(Natural News)
What if your entire world fell apart in an instant, the closest people in your life ripped away, without a chance to say goodbye?

Most in the prepping community are armed to the teeth and have a stockpile of food, water and medical supplies. The prepping community wants to be fully equipped and materially prepared for any disaster that may lie ahead. What many are not prepared for is dealing with the emotional, physical and psychological pain that can come from great loss and catastrophe.

As Americans turn to prescription opioids and antidepressants for various forms of pain relief, there are better ways to manage pain that do not require a prescription and do not impart side effects and physiological addiction.

Is CBD oil a must-have preparedness item?

Should you rely on natural cannabidiol (CBD) oil for pain relief when disaster strikes? Advertisements for CBD oil are popping up all over the place, and many people are now clinging to this plant-based extract for pain relief.

The endocannabinoid system of the human body regulates appetite, pain, immune response and sleep cycles along the cannabinoid receptors on cells. CBD oil communicates along these receptors, regulating these important bodily functions. CBD can be therapeutic because it acts as an antioxidant in the body. A little bit goes a long way, so it is easy to stockpile for emergencies.

During stressful times, CBD can help because it reduces the quantity and severity of inflammatory compounds in the body. Even at low doses, CBD can be used to improve the body’s response to stress. As a neuro-protectant, CBD can quell feelings of anxiety and bring about a sense of calm. It can even induce more restful sleep, helping the body recover from a stressful and/or emotional day.

Sponsored: NEW Biostructured Silver First Aid Gel created by the Health Ranger combines three types of silver (ionic silver, colloidal silver, biostructured silver) with seven potent botanicals (rosemary, oregano, cinnamon and more) to create a breakthrough first aid silver gel. Over 50 ppm silver, verified via ICP-MS lab analysis. Made from 100% Texas rain water and 70% solar power. Zero chemical preservatives, fragrances or emulsifiers. See full details here.

Having CBD oil during a calamity will keep you from relying on doctors and drug dealers for pain relief. While it is not as powerful as prescription opioids, CBD is also not physiologically addictive. During a disaster, your family will need to look up to you as a reliable leader who can think clearly during times of severe stress.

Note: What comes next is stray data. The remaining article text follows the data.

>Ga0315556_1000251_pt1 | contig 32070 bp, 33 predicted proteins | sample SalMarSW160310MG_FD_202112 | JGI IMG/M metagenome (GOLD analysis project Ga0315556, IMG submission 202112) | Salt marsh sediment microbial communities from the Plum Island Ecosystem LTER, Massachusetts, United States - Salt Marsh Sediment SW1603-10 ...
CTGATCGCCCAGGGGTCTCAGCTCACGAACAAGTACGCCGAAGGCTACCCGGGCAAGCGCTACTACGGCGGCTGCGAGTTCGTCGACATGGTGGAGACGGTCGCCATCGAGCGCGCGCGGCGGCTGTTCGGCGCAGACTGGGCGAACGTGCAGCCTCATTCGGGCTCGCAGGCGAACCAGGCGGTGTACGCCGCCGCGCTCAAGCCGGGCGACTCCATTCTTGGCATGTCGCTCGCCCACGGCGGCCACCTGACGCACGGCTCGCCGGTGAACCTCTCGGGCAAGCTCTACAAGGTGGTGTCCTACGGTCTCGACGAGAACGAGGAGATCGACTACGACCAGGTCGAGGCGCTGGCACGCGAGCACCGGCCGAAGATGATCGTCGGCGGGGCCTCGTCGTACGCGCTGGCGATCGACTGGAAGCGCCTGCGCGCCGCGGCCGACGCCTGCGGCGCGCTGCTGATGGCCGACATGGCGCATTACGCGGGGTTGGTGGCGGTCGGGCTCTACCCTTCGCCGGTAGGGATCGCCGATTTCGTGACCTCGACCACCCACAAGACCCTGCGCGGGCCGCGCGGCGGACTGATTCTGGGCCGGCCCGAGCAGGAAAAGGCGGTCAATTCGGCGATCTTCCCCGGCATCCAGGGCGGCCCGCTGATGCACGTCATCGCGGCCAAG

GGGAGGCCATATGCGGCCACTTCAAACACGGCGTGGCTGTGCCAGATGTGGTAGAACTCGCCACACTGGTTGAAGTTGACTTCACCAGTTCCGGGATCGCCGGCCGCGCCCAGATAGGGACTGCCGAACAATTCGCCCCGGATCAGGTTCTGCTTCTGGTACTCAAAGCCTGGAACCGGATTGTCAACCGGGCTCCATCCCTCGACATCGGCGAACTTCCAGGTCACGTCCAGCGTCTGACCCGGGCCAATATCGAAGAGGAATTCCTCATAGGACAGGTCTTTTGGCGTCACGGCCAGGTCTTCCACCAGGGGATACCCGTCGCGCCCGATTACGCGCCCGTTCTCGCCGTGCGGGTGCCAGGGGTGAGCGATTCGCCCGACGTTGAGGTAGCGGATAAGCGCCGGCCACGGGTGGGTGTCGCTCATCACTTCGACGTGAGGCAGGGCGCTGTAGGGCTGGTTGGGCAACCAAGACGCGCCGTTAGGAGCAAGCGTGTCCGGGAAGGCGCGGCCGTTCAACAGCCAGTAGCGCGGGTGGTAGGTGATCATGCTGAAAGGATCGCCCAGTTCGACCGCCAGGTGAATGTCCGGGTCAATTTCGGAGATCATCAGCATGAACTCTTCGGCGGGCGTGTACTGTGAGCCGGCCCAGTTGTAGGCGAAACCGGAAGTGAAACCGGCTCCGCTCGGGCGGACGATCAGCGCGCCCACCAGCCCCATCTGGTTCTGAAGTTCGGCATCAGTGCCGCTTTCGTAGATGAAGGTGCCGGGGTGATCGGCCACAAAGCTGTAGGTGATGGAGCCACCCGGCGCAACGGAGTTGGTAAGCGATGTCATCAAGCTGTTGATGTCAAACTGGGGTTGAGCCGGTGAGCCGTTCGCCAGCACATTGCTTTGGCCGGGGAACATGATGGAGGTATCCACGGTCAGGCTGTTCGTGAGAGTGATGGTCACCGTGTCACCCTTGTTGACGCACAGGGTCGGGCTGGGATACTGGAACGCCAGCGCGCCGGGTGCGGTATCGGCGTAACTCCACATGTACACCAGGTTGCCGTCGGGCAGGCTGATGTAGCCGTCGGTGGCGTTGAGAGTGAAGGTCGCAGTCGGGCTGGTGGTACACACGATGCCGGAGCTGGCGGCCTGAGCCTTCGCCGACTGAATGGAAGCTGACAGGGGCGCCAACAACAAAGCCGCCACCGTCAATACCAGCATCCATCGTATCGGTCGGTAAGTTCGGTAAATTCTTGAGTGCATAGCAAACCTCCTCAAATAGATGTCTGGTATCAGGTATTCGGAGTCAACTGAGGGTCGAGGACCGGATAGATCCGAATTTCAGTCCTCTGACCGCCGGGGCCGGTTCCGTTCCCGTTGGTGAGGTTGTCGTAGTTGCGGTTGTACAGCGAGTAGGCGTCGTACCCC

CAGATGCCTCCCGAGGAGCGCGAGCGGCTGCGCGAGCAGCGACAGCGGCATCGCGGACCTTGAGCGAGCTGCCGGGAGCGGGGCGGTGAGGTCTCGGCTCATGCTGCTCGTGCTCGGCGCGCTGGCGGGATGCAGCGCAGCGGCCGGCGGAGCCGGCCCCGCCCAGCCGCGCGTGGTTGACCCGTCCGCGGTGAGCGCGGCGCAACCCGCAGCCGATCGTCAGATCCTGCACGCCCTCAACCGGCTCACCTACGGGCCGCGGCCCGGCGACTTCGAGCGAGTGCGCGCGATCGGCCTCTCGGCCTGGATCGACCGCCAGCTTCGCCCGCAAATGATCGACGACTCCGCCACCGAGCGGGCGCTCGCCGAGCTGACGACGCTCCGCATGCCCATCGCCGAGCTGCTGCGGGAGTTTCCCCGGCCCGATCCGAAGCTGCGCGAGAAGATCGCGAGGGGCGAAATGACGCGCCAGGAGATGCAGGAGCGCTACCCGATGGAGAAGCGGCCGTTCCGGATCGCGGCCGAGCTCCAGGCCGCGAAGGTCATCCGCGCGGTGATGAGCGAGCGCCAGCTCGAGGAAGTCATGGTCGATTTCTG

CBD oil, although a natural solution for many ailments, can become a material excuse to perpetuate anxiety. If you cannot deal with reality and constantly feel the need to have CBD, you can form a psychological attachment to the substance and your condition. For some, CBD could become habit-forming substance that allows you to wallow in pain and seek sympathy. If used responsibly, CBD oil can be a therapeutic way to cope with grief and high stress – in the short term. Be mindful of psychological attachment to any substance as this can cause self sabotage in the end.

Here are some things to consider when selecting CBD oil for your bug out bag or home preparedness kit: Choose an extract that is packaged in a dark, amber glass bottle. This will protect the phytochemicals in the formula from light damage. Also choose an extract that is organic and not genetically modified. It is best that the extract has been quantified – its potency validated by a laboratory.

CBD oil is structurally different from hemp oil. The two oils should not be confused. Hemp oil is a nutritious extract obtained from the seed of the plant. It is a great cooking oil that contains vitamin E and healthy fats. Moreover, CBD oil will not get you high, for it only contains trace amounts of THC. It is available over-the-counter in all 50 states.

For more on CBD, check out CBDs.news.

This content was originally published here.

We are a reader supported blog and this page may contain affiliate links. When you buy something through our links we may earn a small commission.

During a long emergency, anything that is sweet is going to be a welcome sign of normality. At the moment we take it for granted that we can get something as basic as sugar no matter where we are at.

The United States pays very high prices for real sugar.

In other countries, high fructose corn syrup is not what is used to sweeten everything. Sugar that is imported is subject to high tariffs so the cost is higher for us than other places around the world. Combine this with the fact that we have a lot of corn grown by big agriculture and their arsenal of toxic chemicals, and that the corn crop is highly subsidized, and it is pretty clear why the cost of sugar is triple what it is in some countries.

Our main sources of sweeteners may not always be as readily available and they may get quite expensive.

High fructose corn syrup is a cheap and heavily subsidized filler that satisfies the urge for sweets. Big agriculture is going to have a hard time providing that to us if SHTF or there is a long emergency.Natural disasters that cause corn crop failures or inability to plant fields are not out of the question.